Definition of take in phrasal verb from the Oxford Advanced Learner's Dictionary

  

take in

 phrasal verb
phrasal verb
 
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Phrasal Verbs
  1. 1  to allow somebody to stay in your home to take in lodgers He was homeless, so we took him in.
  2. 2  [often passive] to make somebody believe something that is not true synonym deceive She took me in completely with her story. Don't be taken in by his charm—he's ruthless. Synonymscheatfool deceive betray take in trick conThese words all mean to make somebody believe something that is not true, especially in order to get what you want.cheat to make somebody believe something that is not true, in order to get money or something else from them:She is accused of attempting to cheat the taxman. He cheated his way into the job. Cheat also means to act in a dishonest way in order to gain an advantage, especially in a game, competition or exam:You’re not allowed to look at the answers— that’s cheating.fool to make somebody believe something that is not true, especially in order to laugh at them or to get what you want:Just don’t be fooled into investing any money with them.deceive to make somebody believe something that is not true, especially somebody who trusts you, in order to get what you want:She deceived him into handing over all his savings.betray to hurt somebody who trusts you, especially by deceiving them or not being loyal to them:She felt betrayed when she found out the truth about him.take somebody in [often passive] to deceive somebody, usually in order to get what you want:I was taken in by her story.trick to deceive somebody, especially in a clever way, in order to get what you want.con (informal) to deceive somebody, especially in order to get money from them or get them to do something for you:They had been conned out of £100 000.which word? Many of these words involve making somebody believe something that is not true, but some of them are more disapproving than others. Deceive is probably the worst because people typically deceive friends, relations and others who know and trust them. People may feel cheated/​betrayed by somebody in authority who they trusted to look after their interests. If somebody takes you in, they may do it by acting a part and using words and charm effectively. If somebody cheats/​fools/​tricks/​cons you, they may get something from you and make you feel stupid. However, somebody might fool you just as a joke; and to trick somebody is sometimes seen as a clever thing to do, if the person being tricked is seen as a bad person who deserves it.Patterns to cheat/​fool/​trick/​con somebody out of something to cheat/​fool/​deceive/​betray/​trick/​con somebody into doing something to feel cheated/​fooled/​deceived/​betrayed/​tricked/​conned to fool/​deceive yourself to cheat/​trick/​con your way into something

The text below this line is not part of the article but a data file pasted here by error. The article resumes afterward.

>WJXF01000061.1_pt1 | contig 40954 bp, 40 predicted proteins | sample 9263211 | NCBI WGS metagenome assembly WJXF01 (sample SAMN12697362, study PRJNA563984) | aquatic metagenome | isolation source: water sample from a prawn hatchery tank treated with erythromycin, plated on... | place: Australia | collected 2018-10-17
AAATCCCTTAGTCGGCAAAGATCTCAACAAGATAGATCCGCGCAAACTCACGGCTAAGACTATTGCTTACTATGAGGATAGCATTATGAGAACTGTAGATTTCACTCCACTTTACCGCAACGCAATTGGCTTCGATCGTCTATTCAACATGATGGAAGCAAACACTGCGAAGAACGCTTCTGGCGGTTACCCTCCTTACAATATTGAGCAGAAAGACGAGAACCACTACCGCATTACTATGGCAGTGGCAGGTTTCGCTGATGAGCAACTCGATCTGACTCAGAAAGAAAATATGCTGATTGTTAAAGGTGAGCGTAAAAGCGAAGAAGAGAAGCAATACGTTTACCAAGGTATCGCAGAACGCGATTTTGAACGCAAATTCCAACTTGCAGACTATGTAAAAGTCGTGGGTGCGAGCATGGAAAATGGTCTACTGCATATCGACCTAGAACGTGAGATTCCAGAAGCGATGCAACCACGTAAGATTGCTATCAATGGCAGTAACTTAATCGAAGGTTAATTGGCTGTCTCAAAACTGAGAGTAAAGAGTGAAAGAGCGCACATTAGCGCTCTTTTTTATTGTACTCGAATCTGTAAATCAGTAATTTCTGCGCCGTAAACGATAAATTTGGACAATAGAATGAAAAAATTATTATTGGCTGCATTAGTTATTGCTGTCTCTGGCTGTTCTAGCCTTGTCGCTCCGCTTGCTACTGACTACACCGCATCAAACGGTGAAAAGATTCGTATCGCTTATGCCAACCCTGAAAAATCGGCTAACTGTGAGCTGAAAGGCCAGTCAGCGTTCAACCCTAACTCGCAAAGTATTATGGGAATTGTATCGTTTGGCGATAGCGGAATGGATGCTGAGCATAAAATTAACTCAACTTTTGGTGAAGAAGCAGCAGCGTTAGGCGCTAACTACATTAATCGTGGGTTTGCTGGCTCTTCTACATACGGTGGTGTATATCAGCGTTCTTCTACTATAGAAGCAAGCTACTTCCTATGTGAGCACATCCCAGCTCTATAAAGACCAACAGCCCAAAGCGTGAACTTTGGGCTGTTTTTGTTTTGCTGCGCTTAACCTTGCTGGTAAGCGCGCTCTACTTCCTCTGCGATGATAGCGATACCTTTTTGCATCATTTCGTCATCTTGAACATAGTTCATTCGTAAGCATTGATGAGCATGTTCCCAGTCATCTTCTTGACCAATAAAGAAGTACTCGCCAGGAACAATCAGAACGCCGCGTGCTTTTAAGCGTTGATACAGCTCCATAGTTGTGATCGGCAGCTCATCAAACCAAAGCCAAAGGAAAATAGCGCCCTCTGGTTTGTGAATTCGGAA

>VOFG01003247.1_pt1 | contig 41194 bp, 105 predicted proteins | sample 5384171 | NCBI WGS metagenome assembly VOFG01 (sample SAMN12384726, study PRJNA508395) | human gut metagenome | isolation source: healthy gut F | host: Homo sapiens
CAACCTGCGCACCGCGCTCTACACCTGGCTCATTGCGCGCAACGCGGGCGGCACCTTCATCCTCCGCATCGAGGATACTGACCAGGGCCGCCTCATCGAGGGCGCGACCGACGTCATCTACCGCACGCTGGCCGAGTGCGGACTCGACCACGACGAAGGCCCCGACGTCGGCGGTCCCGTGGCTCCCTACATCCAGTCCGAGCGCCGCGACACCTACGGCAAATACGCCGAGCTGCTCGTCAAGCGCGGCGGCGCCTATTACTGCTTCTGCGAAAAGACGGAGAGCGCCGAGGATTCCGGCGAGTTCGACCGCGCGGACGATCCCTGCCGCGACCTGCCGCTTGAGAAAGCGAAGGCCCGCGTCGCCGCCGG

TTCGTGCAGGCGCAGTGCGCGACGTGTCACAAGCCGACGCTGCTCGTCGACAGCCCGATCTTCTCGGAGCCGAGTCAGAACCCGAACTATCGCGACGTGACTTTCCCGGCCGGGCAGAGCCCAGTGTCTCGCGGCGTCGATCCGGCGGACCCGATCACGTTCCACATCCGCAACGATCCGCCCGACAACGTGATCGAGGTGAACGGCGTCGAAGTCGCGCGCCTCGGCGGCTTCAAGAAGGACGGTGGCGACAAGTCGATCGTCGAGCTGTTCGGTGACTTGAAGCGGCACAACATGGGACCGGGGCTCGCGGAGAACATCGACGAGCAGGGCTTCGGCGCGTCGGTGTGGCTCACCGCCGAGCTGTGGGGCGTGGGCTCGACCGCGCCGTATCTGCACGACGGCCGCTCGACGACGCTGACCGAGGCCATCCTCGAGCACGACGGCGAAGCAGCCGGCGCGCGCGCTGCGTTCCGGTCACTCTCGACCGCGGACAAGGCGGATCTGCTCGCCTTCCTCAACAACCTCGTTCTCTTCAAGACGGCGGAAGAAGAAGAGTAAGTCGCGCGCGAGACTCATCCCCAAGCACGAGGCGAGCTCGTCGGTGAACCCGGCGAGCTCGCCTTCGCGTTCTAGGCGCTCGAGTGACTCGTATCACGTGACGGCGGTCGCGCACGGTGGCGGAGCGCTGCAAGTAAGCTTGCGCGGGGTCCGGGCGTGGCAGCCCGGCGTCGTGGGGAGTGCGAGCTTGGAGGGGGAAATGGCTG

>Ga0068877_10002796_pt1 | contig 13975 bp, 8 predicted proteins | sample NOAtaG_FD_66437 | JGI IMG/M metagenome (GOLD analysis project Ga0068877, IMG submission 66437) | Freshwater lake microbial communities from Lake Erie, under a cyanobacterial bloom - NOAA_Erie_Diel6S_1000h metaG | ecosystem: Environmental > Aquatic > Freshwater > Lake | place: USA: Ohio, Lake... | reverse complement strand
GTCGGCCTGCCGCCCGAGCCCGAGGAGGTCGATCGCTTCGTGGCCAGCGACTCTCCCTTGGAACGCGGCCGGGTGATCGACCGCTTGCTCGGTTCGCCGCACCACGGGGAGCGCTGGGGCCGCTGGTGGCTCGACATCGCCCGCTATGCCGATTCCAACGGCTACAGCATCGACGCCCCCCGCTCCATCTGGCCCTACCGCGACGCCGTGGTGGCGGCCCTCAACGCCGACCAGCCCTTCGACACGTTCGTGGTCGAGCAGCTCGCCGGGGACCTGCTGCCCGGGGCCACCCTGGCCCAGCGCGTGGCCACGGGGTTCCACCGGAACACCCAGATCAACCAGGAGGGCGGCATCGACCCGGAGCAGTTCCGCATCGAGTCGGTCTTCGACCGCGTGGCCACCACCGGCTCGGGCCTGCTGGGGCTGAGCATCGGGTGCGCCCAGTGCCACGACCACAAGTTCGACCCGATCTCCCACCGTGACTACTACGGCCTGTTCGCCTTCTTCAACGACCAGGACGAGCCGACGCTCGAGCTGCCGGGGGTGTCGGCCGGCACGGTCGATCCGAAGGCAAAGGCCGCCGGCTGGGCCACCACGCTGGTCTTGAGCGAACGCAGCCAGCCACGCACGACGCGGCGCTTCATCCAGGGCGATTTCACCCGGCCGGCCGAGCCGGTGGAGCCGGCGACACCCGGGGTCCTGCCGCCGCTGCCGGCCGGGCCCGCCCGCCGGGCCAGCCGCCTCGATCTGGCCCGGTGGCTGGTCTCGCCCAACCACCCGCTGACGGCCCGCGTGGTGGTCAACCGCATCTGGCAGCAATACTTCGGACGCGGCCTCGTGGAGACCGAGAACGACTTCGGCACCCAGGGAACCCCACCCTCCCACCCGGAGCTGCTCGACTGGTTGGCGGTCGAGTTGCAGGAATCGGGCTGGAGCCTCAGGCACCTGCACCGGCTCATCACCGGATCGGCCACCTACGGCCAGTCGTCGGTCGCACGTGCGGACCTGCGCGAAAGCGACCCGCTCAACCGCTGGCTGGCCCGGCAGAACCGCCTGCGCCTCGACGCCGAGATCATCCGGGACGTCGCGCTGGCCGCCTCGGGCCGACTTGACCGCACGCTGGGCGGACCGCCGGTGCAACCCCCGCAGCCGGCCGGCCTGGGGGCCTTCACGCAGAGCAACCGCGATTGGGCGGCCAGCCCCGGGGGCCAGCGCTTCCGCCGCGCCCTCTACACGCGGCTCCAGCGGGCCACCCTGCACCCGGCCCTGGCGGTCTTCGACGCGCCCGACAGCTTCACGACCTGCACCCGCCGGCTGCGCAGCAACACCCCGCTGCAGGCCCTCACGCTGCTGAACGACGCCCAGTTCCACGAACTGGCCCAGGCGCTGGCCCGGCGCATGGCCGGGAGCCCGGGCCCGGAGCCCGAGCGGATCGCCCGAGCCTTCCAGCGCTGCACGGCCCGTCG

1. 1  to absorb something into the body, for example by breathing or swallowing Fish take in oxygen through their gills. related noun intake
  2. 2to make a piece of clothing narrower or tighter This dress needs to be taken in at the waist. opposite let out
  3. 3[no passive] to include or cover something The tour takes in six European capitals. Her lecture took in all the recent developments in the subject.
  4. 4[no passive] to go to see or visit something such as a film/movie I generally take in a show when I'm in New York.
  5. 5  to take notice of something with your eyes He took in every detail of her appearance. She took in the scene at a glance.
  6. 6  to understand or remember something that you hear or read Halfway through the chapter I realized I hadn't taken anything in.
See the Oxford Advanced American Dictionary entry: take in